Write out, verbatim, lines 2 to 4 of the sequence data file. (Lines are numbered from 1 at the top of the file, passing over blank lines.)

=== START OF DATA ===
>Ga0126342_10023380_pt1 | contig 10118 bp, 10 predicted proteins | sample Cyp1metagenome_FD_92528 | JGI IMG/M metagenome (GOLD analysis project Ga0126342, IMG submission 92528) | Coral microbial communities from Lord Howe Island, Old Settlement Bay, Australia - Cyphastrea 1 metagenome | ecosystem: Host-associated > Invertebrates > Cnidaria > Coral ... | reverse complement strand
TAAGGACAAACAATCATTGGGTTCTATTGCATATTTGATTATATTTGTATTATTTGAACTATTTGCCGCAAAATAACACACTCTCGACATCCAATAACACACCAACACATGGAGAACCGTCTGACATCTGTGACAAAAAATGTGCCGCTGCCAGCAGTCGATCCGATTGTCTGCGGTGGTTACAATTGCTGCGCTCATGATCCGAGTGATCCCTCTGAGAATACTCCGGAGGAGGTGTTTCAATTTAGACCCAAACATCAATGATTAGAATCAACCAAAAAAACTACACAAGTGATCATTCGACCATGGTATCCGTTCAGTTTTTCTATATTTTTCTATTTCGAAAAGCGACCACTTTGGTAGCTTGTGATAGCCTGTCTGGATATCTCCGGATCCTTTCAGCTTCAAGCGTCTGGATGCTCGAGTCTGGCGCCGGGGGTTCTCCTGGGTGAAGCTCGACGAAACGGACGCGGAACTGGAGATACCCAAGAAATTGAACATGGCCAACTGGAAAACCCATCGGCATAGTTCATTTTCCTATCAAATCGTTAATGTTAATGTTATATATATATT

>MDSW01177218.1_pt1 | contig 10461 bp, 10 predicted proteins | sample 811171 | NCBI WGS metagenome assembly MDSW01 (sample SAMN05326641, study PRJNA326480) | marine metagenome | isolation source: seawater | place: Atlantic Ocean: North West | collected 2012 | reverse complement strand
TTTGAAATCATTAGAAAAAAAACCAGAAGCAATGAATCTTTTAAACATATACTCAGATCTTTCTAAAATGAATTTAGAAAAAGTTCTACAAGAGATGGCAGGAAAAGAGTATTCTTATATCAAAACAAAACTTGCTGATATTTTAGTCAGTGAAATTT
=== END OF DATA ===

TAAGGACAAACAATCATTGGGTTCTATTGCATATTTGATTATATTTGTATTATTTGAACTATTTGCCGCAAAATAACACACTCTCGACATCCAATAACACACCAACACATGGAGAACCGTCTGACATCTGTGACAAAAAATGTGCCGCTGCCAGCAGTCGATCCGATTGTCTGCGGTGGTTACAATTGCTGCGCTCATGATCCGAGTGATCCCTCTGAGAATACTCCGGAGGAGGTGTTTCAATTTAGACCCAAACATCAATGATTAGAATCAACCAAAAAAACTACACAAGTGATCATTCGACCATGGTATCCGTTCAGTTTTTCTATATTTTTCTATTTCGAAAAGCGACCACTTTGGTAGCTTGTGATAGCCTGTCTGGATATCTCCGGATCCTTTCAGCTTCAAGCGTCTGGATGCTCGAGTCTGGCGCCGGGGGTTCTCCTGGGTGAAGCTCGACGAAACGGACGCGGAACTGGAGATACCCAAGAAATTGAACATGGCCAACTGGAAAACCCATCGGCATAGTTCATTTTCCTATCAAATCGTTAATGTTAATGTTATATATATATT

>MDSW01177218.1_pt1 | contig 10461 bp, 10 predicted proteins | sample 811171 | NCBI WGS metagenome assembly MDSW01 (sample SAMN05326641, study PRJNA326480) | marine metagenome | isolation source: seawater | place: Atlantic Ocean: North West | collected 2012 | reverse complement strand
TTTGAAATCATTAGAAAAAAAACCAGAAGCAATGAATCTTTTAAACATATACTCAGATCTTTCTAAAATGAATTTAGAAAAAGTTCTACAAGAGATGGCAGGAAAAGAGTATTCTTATATCAAAACAAAACTTGCTGATATTTTAGTCAGTGAAATTT